Legal Tech and AI – an opportunity for women in law
In Marie L’Hermite’s session, we took a look at the future of Legal Tech and AI, and how women in law could benefit from them. These tools could provide flexibility, increase the value of soft skills, and subvert traditional inter-generational relationships, by empowering the younger generation of digital natives. At the same time, it is still too early to predict how these technologies will impact our professional lives.
A Technological Revolution or Much Ado About Nothing?
The term Legal Tech has been a buzzword for some time. Some say that most lawyers are soon going to be replaced with machines, just the way it happened in many other professional areas. Others claim that this is nothing but fear mongering, since computers would not be able to deal with complex legal questions. They argue that such questions require human reasoning, which could never be replaced by an algorithm. As of now, it is not possible to foresee the real-life impact of Legal Tech and Artificial Intelligence: they are still in an early stage of development. It is certainly worthwhile, however, to keep an eye on this trend. It could revolutionize legal work over the next decades – especially for women in legal professions.
An Opportunity for Women Lawyers
The future of technology and the legal profession was the topic of discussion in the breakout session Legal Tech and AI. Participants agreed that technological progress could be a great chance for the everyday legal business. As a large part of work in the legal professions consists of tedious and time-consuming gathering of sources, it would be very desirable if new technologies could take over this part of work. This could also shorten working days and facilitate the transition to home office work. Consequently, there would be more time for private and family life, which would benefit women in particular.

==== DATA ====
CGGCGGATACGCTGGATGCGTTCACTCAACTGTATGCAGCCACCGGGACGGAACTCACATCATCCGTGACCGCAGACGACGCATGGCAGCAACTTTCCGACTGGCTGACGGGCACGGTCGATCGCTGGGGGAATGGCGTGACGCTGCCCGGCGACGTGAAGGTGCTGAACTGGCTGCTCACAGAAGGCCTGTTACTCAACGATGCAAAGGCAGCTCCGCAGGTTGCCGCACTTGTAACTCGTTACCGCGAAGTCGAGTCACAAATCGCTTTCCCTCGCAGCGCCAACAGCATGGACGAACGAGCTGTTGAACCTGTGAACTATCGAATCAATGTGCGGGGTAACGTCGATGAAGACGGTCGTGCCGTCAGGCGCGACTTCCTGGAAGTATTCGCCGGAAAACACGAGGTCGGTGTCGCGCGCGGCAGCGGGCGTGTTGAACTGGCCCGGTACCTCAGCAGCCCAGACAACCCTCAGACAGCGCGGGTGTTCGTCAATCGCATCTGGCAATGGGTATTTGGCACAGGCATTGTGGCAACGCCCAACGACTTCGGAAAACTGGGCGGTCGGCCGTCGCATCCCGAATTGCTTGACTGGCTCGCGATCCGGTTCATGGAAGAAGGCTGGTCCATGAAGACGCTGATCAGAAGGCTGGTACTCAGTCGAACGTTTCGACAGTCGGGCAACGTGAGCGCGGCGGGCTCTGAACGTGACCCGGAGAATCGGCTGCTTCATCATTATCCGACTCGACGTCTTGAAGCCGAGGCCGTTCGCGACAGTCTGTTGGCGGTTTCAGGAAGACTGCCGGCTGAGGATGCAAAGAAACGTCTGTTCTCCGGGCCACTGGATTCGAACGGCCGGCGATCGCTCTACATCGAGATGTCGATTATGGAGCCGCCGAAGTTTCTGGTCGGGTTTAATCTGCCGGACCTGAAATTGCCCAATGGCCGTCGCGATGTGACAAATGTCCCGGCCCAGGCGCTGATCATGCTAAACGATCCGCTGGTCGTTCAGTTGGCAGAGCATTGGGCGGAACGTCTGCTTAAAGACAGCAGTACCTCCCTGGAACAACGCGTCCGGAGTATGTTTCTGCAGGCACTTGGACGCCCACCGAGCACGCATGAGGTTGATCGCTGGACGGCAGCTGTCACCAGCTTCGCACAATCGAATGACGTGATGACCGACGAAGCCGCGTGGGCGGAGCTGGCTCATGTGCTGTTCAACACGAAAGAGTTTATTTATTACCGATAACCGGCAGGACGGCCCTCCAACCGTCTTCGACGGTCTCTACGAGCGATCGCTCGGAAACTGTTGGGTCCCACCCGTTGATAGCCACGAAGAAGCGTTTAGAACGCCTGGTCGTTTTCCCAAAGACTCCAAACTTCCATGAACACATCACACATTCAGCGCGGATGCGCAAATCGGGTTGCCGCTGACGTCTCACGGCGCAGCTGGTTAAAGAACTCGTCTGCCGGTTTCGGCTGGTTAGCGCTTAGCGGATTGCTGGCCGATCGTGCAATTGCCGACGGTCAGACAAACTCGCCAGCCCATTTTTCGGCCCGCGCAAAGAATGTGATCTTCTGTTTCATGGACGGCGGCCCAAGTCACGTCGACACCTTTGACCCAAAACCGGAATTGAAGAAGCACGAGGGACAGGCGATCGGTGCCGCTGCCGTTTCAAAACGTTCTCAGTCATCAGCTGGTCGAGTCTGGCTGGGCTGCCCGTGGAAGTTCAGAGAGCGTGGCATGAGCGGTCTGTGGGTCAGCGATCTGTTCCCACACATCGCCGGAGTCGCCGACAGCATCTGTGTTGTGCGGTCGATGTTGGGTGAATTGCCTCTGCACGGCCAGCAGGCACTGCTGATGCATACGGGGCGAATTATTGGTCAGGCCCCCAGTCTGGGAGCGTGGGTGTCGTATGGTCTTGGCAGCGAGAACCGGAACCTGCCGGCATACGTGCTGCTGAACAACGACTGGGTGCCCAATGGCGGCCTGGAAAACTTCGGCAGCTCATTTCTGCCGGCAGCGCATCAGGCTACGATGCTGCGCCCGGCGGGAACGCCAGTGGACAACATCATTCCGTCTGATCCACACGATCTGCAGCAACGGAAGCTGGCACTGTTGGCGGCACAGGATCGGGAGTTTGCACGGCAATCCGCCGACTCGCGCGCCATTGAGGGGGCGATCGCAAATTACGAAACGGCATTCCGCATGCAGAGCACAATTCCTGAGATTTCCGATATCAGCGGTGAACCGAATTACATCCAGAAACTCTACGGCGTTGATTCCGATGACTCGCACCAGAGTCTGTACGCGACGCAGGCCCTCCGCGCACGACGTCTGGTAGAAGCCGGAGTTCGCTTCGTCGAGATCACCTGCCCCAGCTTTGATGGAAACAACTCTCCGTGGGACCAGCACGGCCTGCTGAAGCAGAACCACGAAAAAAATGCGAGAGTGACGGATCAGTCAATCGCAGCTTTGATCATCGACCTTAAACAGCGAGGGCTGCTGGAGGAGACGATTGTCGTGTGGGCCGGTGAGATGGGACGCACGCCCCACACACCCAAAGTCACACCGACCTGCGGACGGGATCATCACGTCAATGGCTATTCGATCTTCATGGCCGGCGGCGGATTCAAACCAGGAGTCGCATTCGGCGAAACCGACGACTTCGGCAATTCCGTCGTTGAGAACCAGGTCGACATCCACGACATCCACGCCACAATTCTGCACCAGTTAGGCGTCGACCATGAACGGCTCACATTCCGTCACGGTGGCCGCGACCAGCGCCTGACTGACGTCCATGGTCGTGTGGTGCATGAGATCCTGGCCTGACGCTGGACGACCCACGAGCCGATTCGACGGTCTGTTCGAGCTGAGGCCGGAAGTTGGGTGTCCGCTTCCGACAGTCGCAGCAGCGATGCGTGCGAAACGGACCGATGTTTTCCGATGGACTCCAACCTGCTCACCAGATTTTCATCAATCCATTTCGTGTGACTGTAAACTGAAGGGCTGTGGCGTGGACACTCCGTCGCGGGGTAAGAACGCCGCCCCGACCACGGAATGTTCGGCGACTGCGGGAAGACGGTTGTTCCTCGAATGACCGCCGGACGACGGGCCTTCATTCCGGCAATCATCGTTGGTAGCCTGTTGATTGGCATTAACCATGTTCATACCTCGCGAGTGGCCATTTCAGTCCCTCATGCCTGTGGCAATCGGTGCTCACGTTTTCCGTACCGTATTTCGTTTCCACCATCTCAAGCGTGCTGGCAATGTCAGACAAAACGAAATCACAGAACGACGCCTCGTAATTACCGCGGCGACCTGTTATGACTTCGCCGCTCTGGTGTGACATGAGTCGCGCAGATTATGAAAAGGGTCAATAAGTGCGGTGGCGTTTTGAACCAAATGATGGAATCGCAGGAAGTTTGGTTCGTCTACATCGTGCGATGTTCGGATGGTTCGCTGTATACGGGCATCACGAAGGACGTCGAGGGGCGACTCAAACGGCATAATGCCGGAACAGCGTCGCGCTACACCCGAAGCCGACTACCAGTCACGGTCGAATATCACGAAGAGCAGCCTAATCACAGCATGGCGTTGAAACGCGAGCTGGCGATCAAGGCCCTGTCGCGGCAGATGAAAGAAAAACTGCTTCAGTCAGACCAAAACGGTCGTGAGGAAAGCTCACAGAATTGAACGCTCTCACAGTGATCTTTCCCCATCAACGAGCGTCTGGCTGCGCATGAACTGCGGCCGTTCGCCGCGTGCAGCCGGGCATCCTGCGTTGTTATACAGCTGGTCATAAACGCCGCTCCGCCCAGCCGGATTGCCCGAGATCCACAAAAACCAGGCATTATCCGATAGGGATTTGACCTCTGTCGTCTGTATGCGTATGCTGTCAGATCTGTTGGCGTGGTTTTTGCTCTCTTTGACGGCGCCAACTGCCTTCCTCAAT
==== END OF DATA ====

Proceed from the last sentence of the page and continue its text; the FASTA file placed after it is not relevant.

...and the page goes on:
Digital Natives and Soft Skills: Good News for Women
Legal Tech also offers an opportunity for young female lawyers to add value to their professional work. As digital natives, they have grown up in a digital world and can thus reverse the teacher-student-dynamic in the workplace – they could help the digital immigrants in their office. Since the younger generation of lawyers is more female, this is an opportunity for women. Most importantly, however, when many of the typical legal tasks are taken over by Legal Tech, soft skills become vital. These skills are commonly perceived to be female, based on socialisation and representation. This need for highly skilled yet empathic people could also lead to opportunities for women.